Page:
Cate Havstad-Casad, co-owner of Havstad-Casad Family Farms in Jefferson County, didn’t hold back last week while speaking on a Zoom call with state representatives about the drought conditions affecting farmers in Jefferson County.

Speaking during a meeting of the House Water Committee chaired by Rep. Ken Helm, D-Beaverton, Havstad-Casad told the legislators in stark terms that Jefferson County farms are starving for water while farms in other parts of the Deschutes Basin have more water than they need, The Bulletin reported.

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“What is happening through the forced dry up of this district, because we are junior water rights holders, is a massive ecological and a social disaster that not many people truly understand is happening,” said Havstad-Casad, a patron of the North Unit Irrigation District.

An irrigation pivot in Harney County, May 27, 2019. Farms here raise alfalfa

A file photo of an irrigation pivot in Harney County.

Emily Cureton / OPB

Havstad-Casad, a first-generation farmer, was highlighting concerns raised by others in Jefferson County, whose water allotments this year are so small that roughly half the county’s farmland is fallow. When the wind kicks up, the exposed ground creates clouds of dust in the Central Oregon sky as topsoil gets blown off the landscape.

“We watch it happen. We stand in the middle of it. It’s like watching your children’s future blow away,” she said.

She had been invited to speak to the legislators by the Coalition for the Deschutes, a nonprofit that works with both farmers and environmentalists to protect the Deschutes River.

Her stirring testimony compared the topsoil loss in Jefferson County to the Dust Bowl of the 1930s. Havstad-Casad asked legislators to support farmers to plant cover crops, which help to reduce the dust storms.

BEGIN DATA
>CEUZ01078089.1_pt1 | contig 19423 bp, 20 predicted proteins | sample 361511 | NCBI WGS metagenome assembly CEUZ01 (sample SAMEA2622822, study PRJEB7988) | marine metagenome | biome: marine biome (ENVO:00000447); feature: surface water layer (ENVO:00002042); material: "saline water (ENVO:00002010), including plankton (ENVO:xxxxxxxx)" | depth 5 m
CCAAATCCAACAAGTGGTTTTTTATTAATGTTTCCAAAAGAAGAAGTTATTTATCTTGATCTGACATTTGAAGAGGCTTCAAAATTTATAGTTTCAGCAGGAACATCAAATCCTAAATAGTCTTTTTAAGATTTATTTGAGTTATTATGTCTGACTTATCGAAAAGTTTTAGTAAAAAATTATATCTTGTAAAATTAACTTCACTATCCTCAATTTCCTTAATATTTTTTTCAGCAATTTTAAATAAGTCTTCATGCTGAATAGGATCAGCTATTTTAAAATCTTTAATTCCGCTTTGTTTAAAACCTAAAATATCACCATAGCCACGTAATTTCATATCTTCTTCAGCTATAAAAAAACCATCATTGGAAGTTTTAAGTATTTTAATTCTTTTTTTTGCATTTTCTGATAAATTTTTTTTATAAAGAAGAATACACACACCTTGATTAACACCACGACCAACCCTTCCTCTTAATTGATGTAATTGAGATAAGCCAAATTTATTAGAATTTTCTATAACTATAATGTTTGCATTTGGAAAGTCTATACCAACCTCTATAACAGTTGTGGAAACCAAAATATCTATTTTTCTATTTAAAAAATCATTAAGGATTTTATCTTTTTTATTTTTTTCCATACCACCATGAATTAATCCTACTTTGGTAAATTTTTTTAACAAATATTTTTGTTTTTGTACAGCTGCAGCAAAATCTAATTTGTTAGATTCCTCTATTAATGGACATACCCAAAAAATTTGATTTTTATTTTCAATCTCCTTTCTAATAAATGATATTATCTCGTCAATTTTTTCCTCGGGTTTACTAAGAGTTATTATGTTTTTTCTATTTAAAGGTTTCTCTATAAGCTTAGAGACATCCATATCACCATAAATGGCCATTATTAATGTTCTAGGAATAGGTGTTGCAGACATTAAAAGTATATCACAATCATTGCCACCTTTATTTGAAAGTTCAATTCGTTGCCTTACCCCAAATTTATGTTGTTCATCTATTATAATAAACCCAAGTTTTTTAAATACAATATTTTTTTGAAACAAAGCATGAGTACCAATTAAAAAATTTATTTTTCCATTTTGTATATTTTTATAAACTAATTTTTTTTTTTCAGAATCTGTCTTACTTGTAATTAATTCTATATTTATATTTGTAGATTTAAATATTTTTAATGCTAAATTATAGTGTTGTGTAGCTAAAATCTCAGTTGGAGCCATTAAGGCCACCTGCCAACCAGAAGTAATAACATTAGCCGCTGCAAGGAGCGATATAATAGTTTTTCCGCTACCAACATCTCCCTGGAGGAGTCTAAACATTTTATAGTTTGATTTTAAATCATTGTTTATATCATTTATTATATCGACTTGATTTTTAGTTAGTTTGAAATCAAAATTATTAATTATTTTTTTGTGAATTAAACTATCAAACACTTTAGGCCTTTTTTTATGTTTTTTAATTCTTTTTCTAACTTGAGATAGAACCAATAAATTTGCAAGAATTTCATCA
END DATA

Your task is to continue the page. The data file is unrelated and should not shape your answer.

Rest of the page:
“The farmers must be supported to cover that topsoil,” she said. “It is securing our futures.”

In addition to topsoil loss, said Havstad-Casad, farmers are facing financial hardship because their costs remain just as high as a normal season, but their profits are slashed due to the lost acreage.

“While we maintain 100% of our overhead costs, we are only able to farm 40% of our land because of the 40% allotment we have been given,” said Havstad-Casad, who practices regenerative agriculture on 200 acres of land. She has been farming near Madras since 2017 after moving there from a smaller property near Bend. The farm’s products include organically grown potatoes, onions and winter squash, as well as cattle and turkeys.

Drought and low reservoirs are the primary reasons behind the drop in water allotments. Wickiup Reservoir, the source of water for the North Unit Irrigation District, was just 31% full as of Friday. In an average year on the same date, the reservoir would be 79% full.

At its current pace, the reservoir will be empty by early August. A similar scenario played out last year when the water dried up in early September, forcing some irrigation districts to shut off their water prematurely.

The reservoir is draining quickly even though North Unit patrons are getting just 1 acre foot of water. Water patrons of other irrigation districts, including the Central Oregon Irrigation District (COID), are getting three times that amount. That’s because districts like COID have older (senior) water rights, so when water resources are restricted due to drought, junior rights holders have to curtail their water usage. Junior water rights holders get cut off in times of shortages.